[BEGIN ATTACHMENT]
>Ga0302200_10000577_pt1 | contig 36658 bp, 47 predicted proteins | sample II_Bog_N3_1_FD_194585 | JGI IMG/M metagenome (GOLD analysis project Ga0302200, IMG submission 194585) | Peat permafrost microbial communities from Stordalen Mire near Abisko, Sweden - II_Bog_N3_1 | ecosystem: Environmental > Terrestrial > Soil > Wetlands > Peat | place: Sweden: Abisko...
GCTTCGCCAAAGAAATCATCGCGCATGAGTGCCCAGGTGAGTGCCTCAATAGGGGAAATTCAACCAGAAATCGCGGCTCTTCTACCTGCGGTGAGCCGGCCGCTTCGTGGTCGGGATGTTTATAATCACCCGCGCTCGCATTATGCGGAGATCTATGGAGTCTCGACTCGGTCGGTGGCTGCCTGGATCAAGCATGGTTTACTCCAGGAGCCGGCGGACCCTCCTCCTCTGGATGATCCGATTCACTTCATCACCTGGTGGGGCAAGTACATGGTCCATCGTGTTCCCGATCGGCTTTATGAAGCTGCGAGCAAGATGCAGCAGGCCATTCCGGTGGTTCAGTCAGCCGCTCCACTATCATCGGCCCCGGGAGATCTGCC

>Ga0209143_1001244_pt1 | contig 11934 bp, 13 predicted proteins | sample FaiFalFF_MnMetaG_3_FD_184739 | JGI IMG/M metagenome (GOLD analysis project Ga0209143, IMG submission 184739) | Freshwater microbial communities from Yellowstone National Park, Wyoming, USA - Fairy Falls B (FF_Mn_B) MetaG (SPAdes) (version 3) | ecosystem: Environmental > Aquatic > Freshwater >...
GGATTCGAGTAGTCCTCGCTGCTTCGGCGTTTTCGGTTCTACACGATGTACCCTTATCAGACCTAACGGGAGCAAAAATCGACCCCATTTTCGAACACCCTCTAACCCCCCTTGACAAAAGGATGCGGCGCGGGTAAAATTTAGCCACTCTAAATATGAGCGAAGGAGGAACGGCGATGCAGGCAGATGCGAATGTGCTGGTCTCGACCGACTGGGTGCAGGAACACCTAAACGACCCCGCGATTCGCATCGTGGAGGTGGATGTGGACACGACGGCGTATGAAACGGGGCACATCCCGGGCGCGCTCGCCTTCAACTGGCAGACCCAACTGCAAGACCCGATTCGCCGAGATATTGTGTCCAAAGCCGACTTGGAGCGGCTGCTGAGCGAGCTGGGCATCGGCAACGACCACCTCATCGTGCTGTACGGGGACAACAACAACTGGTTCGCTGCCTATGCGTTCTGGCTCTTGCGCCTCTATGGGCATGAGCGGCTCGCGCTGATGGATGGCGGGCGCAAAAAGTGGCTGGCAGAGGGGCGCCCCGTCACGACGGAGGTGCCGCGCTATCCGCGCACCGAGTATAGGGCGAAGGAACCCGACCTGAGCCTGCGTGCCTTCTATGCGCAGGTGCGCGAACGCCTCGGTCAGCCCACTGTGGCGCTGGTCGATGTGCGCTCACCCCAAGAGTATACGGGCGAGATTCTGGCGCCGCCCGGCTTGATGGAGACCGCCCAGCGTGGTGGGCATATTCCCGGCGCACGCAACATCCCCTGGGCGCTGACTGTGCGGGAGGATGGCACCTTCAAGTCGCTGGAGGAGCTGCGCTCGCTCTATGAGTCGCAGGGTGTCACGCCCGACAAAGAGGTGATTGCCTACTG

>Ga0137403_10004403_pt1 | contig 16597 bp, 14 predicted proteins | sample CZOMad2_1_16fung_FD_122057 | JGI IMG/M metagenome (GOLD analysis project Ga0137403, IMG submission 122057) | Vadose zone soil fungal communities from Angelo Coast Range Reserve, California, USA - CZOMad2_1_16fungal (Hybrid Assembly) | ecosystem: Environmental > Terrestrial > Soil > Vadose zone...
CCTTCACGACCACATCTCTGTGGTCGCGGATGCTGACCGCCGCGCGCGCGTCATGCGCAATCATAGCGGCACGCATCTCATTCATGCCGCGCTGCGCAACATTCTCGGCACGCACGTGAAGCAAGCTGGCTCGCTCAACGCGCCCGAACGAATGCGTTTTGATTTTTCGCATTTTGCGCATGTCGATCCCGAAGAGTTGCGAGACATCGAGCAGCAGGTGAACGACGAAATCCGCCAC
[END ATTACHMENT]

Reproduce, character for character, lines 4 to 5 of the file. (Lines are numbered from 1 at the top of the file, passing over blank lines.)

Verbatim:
GGATTCGAGTAGTCCTCGCTGCTTCGGCGTTTTCGGTTCTACACGATGTACCCTTATCAGACCTAACGGGAGCAAAAATCGACCCCATTTTCGAACACCCTCTAACCCCCCTTGACAAAAGGATGCGGCGCGGGTAAAATTTAGCCACTCTAAATATGAGCGAAGGAGGAACGGCGATGCAGGCAGATGCGAATGTGCTGGTCTCGACCGACTGGGTGCAGGAACACCTAAACGACCCCGCGATTCGCATCGTGGAGGTGGATGTGGACACGACGGCGTATGAAACGGGGCACATCCCGGGCGCGCTCGCCTTCAACTGGCAGACCCAACTGCAAGACCCGATTCGCCGAGATATTGTGTCCAAAGCCGACTTGGAGCGGCTGCTGAGCGAGCTGGGCATCGGCAACGACCACCTCATCGTGCTGTACGGGGACAACAACAACTGGTTCGCTGCCTATGCGTTCTGGCTCTTGCGCCTCTATGGGCATGAGCGGCTCGCGCTGATGGATGGCGGGCGCAAAAAGTGGCTGGCAGAGGGGCGCCCCGTCACGACGGAGGTGCCGCGCTATCCGCGCACCGAGTATAGGGCGAAGGAACCCGACCTGAGCCTGCGTGCCTTCTATGCGCAGGTGCGCGAACGCCTCGGTCAGCCCACTGTGGCGCTGGTCGATGTGCGCTCACCCCAAGAGTATACGGGCGAGATTCTGGCGCCGCCCGGCTTGATGGAGACCGCCCAGCGTGGTGGGCATATTCCCGGCGCACGCAACATCCCCTGGGCGCTGACTGTGCGGGAGGATGGCACCTTCAAGTCGCTGGAGGAGCTGCGCTCGCTCTATGAGTCGCAGGGTGTCACGCCCGACAAAGAGGTGATTGCCTACTG

>Ga0137403_10004403_pt1 | contig 16597 bp, 14 predicted proteins | sample CZOMad2_1_16fung_FD_122057 | JGI IMG/M metagenome (GOLD analysis project Ga0137403, IMG submission 122057) | Vadose zone soil fungal communities from Angelo Coast Range Reserve, California, USA - CZOMad2_1_16fungal (Hybrid Assembly) | ecosystem: Environmental > Terrestrial > Soil > Vadose zone...